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Article

Illness, Self-Rated Health and Access to Medical Care among Waste Pickers in Landfill Sites in Johannesburg, South Africa

1
Epidemiology and Surveillance Section, National Institute for Occupational Health, National Health Laboratory Service, Johannesburg 2000, South Africa
2
Faculty of Health Sciences, School of Public Health, University of Witwatersrand, Johannesburg 2000, South Africa
3
Department of Environmental Heath, Faculty of Health Sciences, University of Johannesburg, Johannesburg 2000, South Africa
4
Environment and Health Research Unit, South African Medical Research Council, Johannesburg 2000, South Africa
5
Occupational Medicine Section, National Institute for Occupational Health, National Health Laboratory Service, Johannesburg 2000, South Africa
*
Author to whom correspondence should be addressed.
Int. J. Environ. Res. Public Health 2020, 17(7), 2252; https://0-doi-org.brum.beds.ac.uk/10.3390/ijerph17072252
Received: 20 February 2020 / Revised: 23 March 2020 / Accepted: 24 March 2020 / Published: 27 March 2020
(This article belongs to the Special Issue Air Pollution: Occupational Exposure and Public Health)
Waste pickers are exposed to various environmental health hazards, and self-rated health (SRH) could influence their medical care access. This study investigated the association between illness, clinic visits and SRH, and assessed if SRH can increase clinic visits. A cross-sectional study was conducted. SRH was defined as “very good”, “good”, “fair”, and “poor”. The illnesses were mental health, infectious, and chronic diseases. Medical care access included clinic visits in the previous 12 months. An ordinal logistic regression model was fitted to assess the association. There were 361 participants, 265 (73.41%) were males. Median age was 31 years, (interquartile range (IQR): 27–39). SRH: poor (29.89%), fair (15.92%), good (43.30%) very good (10.89%). Ever smoked (adjusted odds ratio (AOR): 1.72; 95% confidence interval (CI): 1.11–2.66), mental health (AOR: 1.87; 95% CI: 1.22–2.84), chronic (AOR: 2.34; 95% CI:1.47–3.68) and infectious (AOR: 2.07; 95% CI: 1.77–3.63) diseases were significantly associated with increased odds of reporting poor health. Clinic visit was not associated with SRH. From 99 (31%) individuals who rated their health as poor and ill, 40% visited a clinic (p = 0.0606). Acute and chronic illnesses were associated with poor SRH but this did not increase clinic visits. Provision of mobile clinic services at the landfill sites could increase access to medical care. View Full-Text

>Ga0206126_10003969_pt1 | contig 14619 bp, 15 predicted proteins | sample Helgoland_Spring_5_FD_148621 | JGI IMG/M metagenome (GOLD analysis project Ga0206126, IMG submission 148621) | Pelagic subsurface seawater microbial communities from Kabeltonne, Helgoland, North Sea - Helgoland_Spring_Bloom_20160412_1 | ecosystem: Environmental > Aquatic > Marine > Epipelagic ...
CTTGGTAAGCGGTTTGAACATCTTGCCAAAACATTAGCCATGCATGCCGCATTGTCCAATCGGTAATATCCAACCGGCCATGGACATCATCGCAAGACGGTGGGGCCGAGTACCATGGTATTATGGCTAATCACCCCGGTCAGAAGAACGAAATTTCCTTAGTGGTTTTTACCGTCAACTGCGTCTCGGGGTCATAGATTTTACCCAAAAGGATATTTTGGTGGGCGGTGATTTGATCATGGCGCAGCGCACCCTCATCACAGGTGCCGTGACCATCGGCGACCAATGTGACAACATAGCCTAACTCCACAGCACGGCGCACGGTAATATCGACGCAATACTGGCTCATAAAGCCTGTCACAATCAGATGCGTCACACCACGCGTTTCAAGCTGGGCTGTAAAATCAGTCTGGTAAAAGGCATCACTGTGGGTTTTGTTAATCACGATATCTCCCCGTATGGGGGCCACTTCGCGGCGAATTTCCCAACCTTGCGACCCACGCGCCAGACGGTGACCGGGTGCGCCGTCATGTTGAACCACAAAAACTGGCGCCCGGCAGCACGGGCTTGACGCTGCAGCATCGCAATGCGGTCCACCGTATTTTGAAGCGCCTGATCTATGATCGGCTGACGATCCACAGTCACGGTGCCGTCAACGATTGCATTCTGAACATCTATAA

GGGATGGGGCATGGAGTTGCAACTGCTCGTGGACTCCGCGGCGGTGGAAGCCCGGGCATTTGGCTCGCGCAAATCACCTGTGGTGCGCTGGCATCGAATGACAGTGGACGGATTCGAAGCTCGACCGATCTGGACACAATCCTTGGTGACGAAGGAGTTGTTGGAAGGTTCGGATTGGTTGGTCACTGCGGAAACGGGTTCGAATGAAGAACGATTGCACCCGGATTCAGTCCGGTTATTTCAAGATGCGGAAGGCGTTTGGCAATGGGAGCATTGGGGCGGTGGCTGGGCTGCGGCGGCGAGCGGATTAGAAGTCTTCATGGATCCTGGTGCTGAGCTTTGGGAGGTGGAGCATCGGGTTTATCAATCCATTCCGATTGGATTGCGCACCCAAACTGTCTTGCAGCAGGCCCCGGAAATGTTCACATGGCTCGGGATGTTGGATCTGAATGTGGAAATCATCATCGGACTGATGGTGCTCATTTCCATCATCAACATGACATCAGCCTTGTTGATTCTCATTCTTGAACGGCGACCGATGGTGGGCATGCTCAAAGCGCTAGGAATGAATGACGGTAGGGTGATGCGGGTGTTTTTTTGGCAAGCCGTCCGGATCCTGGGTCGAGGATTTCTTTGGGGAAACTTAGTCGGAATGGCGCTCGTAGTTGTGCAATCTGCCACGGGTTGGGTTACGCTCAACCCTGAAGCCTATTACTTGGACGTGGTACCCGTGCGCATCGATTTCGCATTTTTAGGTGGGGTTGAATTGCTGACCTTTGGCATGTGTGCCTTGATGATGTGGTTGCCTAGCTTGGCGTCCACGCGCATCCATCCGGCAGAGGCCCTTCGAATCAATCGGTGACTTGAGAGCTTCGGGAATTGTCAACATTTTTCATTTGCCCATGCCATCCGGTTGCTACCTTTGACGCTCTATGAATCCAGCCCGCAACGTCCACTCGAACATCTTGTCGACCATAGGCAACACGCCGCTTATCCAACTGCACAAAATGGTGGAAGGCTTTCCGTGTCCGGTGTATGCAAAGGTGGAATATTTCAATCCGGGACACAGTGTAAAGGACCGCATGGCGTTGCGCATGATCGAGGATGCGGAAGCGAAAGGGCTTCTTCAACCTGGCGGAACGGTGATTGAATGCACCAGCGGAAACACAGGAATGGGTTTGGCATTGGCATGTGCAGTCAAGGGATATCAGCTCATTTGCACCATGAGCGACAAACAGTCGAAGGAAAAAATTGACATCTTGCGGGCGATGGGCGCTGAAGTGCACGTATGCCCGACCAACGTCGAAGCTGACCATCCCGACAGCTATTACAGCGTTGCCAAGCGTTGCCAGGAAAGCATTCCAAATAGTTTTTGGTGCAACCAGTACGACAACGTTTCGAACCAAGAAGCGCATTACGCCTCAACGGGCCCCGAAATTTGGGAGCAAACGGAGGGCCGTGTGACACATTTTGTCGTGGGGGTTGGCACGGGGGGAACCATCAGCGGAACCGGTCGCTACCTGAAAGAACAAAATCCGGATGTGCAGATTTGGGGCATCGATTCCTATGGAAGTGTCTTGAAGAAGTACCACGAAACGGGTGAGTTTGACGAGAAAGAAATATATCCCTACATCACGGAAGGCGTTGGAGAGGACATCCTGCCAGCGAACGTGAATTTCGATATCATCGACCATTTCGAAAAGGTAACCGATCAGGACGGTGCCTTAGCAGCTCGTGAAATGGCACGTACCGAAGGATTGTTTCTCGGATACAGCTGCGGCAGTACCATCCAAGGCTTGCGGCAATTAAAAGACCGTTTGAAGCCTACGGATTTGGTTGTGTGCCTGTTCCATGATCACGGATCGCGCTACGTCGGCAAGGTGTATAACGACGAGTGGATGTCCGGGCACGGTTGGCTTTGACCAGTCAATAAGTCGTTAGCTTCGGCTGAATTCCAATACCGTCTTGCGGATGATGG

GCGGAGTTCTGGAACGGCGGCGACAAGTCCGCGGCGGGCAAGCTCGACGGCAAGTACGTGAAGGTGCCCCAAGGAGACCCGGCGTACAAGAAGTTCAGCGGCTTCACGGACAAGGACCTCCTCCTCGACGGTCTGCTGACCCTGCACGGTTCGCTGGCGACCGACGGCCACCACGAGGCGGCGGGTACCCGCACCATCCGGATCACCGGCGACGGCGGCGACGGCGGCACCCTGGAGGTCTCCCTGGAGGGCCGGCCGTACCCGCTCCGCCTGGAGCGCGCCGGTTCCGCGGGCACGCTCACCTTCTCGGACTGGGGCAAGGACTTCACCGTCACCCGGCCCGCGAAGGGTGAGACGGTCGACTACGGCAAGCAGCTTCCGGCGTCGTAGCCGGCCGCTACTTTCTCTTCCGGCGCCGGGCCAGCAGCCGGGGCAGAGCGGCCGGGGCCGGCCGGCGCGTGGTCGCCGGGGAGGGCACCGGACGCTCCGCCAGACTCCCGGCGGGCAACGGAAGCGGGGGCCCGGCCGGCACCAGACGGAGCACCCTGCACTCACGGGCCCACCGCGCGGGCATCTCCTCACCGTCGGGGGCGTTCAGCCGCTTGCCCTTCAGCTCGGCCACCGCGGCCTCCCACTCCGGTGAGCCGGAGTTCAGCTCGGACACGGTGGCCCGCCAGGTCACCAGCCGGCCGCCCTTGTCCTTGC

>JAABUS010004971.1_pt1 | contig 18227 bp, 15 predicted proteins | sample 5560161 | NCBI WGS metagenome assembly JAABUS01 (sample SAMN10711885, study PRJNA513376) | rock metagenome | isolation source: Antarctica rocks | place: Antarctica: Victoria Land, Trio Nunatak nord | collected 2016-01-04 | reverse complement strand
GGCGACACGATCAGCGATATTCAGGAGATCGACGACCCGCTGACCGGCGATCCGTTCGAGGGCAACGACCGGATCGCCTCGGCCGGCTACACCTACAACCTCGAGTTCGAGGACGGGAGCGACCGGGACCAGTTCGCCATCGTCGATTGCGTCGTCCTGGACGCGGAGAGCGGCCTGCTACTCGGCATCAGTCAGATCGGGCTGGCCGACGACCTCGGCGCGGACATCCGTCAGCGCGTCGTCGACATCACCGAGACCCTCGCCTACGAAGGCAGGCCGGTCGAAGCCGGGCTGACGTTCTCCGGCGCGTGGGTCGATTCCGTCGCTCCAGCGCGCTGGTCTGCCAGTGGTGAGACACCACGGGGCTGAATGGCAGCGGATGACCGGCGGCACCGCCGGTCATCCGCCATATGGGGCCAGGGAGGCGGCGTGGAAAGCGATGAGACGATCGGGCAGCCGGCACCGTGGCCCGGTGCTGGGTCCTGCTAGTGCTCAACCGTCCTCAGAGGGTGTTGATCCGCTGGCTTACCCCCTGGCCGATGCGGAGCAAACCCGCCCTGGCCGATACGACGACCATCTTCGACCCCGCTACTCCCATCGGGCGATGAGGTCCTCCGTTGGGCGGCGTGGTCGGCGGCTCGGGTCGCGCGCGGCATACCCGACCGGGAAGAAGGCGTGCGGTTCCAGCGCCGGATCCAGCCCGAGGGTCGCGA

Keywords: mental illness; infectious diseases; chronic diseases; clinic visits; self-rated health; waste pickers mental illness; infectious diseases; chronic diseases; clinic visits; self-rated health; waste pickers
MDPI and ACS Style

Made, F.; Ntlebi, V.; Kootbodien, T.; Wilson, K.; Tlotleng, N.; Mathee, A.; Ndaba, M.; Kgalamono, S.; Naicker, N. Illness, Self-Rated Health and Access to Medical Care among Waste Pickers in Landfill Sites in Johannesburg, South Africa. Int. J. Environ. Res. Public Health 2020, 17, 2252. https://0-doi-org.brum.beds.ac.uk/10.3390/ijerph17072252

AMA Style

Made F, Ntlebi V, Kootbodien T, Wilson K, Tlotleng N, Mathee A, Ndaba M, Kgalamono S, Naicker N. Illness, Self-Rated Health and Access to Medical Care among Waste Pickers in Landfill Sites in Johannesburg, South Africa. International Journal of Environmental Research and Public Health. 2020; 17(7):2252. https://0-doi-org.brum.beds.ac.uk/10.3390/ijerph17072252

Chicago/Turabian Style

Made, Felix, Vusi Ntlebi, Tahira Kootbodien, Kerry Wilson, Nonhlanhla Tlotleng, Angela Mathee, Mpume Ndaba, Spo Kgalamono, and Nisha Naicker. 2020. "Illness, Self-Rated Health and Access to Medical Care among Waste Pickers in Landfill Sites in Johannesburg, South Africa" International Journal of Environmental Research and Public Health 17, no. 7: 2252. https://0-doi-org.brum.beds.ac.uk/10.3390/ijerph17072252

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